Three former Minneapolis police officers who were at the scene as Derek Chauvin knelt on George Floyd’s neck have been convicted of violating Floyd’s civil rights.
They were convicted on Thursday, Feb. 24, after prosecutors argued that former officers J. Alexander Kueng, Thomas K. Lane and Tou Thao knew Floyd was in medical danger beneath Chauvin’s knee but put their “discomfort in questioning a colleague” above their sworn duty to save a life.
After a month-long trial, a jury found Kueng, Lane and Thao guilty of violating Floyd’s civil rights by failing to provide him medical aid. Kueng and Thao were also found guilty of failing to intervene with Chauvin. The jury found that the actions of all three men caused Floyd’s death.
Lane, who did not face the extra charge, testified that he asked Chauvin twice to reposition Floyd while restraining him but was denied both times.
The three men remain free on bond.
U.S. District Judge Paul A. Magnuson, who presided over the case, did not order the officers to be taken into custody, citing a separate trial scheduled for June on state charges of aiding and abetting murder and manslaughter in Floyd’s death.
Magnuson said he would announce sentencing in the civil rights case at a later date.
Civil rights attorney Ben Crump and other members of the legal team representing the Floyd family reacted to the former officers’ conviction, They said it’s “another important chapter in our journey for justice” for Floyd.
Crump said: “These officers tried to devise any excuse that could let them wash the blood from their hands, but following these verdicts, George’s blood will forever stain them.
“Today’s guilty verdicts should serve as the guiding example of why police departments across America should expand and prioritize instruction on an officer’s duty to intervene and recognize when a fellow officer is using excessive force.”
Floyd’s brother, Philonise, spoke to reporters afterward, with tears in his eyes.
He said: “I feel like I can breathe again. This is just accountability. It can never mean justice because I can never get George back.”
The former officers, each of whom took the stand in his own defense, said they were deferring to Chauvin, the senior officer at the scene, unsure whether he was using unreasonable force and saying they relied on his experience to guide what they said was a chaotic scene. They also pointed a finger at the Minneapolis Police Department, claiming inadequate and confusing training and questioning why Chauvin was allowed to train young officers such as Kueng.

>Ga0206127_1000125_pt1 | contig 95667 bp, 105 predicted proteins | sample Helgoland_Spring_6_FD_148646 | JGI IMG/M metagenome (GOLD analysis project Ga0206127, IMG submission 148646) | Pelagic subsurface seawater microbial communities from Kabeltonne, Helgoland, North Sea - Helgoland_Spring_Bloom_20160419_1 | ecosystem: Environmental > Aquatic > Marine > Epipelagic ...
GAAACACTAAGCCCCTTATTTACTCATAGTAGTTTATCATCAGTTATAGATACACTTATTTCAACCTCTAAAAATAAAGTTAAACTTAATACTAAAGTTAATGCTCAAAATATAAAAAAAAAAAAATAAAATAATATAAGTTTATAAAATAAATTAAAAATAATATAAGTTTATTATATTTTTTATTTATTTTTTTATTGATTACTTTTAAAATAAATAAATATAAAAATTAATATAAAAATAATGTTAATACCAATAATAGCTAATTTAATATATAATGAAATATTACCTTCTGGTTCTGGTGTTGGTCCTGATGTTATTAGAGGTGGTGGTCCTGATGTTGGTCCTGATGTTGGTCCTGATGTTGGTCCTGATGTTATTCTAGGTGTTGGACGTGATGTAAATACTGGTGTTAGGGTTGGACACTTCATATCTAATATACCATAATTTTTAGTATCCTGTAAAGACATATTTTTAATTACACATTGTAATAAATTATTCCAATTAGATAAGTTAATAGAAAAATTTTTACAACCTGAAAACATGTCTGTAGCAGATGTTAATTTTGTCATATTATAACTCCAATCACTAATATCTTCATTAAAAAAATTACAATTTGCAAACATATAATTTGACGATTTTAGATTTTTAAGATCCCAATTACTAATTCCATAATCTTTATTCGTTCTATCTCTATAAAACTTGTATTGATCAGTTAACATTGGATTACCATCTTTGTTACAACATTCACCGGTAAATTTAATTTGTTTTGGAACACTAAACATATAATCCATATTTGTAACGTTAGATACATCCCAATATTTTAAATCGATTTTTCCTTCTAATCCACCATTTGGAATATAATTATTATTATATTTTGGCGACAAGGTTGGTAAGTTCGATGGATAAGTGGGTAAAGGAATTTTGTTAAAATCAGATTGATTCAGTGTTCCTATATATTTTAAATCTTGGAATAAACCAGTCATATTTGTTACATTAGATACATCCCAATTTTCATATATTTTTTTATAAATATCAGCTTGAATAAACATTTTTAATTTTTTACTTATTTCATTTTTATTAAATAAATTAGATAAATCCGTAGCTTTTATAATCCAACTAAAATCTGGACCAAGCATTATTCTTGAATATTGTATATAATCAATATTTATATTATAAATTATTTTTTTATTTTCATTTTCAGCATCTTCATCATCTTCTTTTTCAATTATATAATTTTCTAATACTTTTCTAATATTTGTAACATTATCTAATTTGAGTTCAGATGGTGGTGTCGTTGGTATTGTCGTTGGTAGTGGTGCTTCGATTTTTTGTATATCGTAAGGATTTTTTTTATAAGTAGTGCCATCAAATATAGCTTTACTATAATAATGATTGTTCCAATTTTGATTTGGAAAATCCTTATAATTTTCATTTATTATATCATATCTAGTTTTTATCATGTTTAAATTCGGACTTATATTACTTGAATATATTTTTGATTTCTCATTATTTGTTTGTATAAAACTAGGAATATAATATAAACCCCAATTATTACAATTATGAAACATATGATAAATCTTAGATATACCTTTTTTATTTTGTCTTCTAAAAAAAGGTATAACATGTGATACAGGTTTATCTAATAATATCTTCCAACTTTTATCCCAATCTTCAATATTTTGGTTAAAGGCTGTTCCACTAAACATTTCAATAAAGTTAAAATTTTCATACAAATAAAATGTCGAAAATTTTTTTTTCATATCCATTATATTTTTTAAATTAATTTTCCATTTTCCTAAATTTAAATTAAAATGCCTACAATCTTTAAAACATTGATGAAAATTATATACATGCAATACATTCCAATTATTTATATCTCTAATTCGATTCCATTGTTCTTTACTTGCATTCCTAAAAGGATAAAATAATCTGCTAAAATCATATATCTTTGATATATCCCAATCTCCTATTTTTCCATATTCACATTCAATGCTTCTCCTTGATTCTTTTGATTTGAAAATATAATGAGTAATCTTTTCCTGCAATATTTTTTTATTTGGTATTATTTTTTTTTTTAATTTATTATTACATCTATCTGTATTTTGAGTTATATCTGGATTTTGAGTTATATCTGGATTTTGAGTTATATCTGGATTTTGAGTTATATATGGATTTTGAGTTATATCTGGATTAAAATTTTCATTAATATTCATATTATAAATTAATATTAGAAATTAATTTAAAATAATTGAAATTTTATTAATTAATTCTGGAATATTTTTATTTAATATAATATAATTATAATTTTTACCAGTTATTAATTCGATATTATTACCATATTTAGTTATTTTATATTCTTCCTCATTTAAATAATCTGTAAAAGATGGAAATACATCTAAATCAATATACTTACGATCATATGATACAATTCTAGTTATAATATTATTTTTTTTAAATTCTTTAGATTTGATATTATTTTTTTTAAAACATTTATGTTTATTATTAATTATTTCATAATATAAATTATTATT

But acting U.S. attorney Charles Kovats called the jury’s decision “a reminder that all sworn law enforcement, regardless of rank or seniority … have a duty to intervene.”
“It’s a fundamental duty of policing … a duty followed every day by police officers in communities around the United States, often under very difficult circumstances,” Kovats said at a news conference after the verdicts. “Officers Thao, Kueng and Lane on that day failed to fulfill this duty, and as a result, George Floyd senselessly died. That is why they were charged. That is why they were convicted.”
The jury of eight women and four men — who appeared to be mostly White — deliberated for 13 hours beginning Wednesday. Unlike in Chauvin’s state murder trial last year, the federal jury included people from across the state of Minnesota, not just Hennepin County, where Floyd was killed — which had prompted some observers to question whether jurors might be more sympathetic toward the former officers.
The jury’s decision came after about six hours of closing arguments Tuesday in which prosecutors and defense attorneys presented their dueling views of a case that was far more complex than the trial mounted last year against Chauvin, who was convicted of state charges of murder and manslaughter and sentenced to 22½ years in prison.
Kueng, Lane and Thao were charged with what prosecutors say they didn’t do at the scene of Floyd’s fatal arrest — including getting Chauvin off the man, putting Floyd into a side recovery position to help him breathe and performing CPR when Floyd lost a pulse.
“These defendants knew what was happening, and contrary to their training, contrary to common sense, contrary to basic human decency, they did nothing to stop Derek Chauvin, did nothing to help George Floyd. You know it because you’ve seen it,” prosecutor Manda Sertich told jurors during closing arguments, pointing to the numerous videos of the fatal May 2020 arrest that had been introduced into evidence.
But defense attorneys argued that the videos didn’t offer a complete picture of what happened at the scene, including what the officers were seeing and experiencing in the moment, such as their perceptions of Floyd’s condition.
They blamed poor training and shifted responsibility for the man’s death to Chauvin, saying their clients had trusted and deferred to him.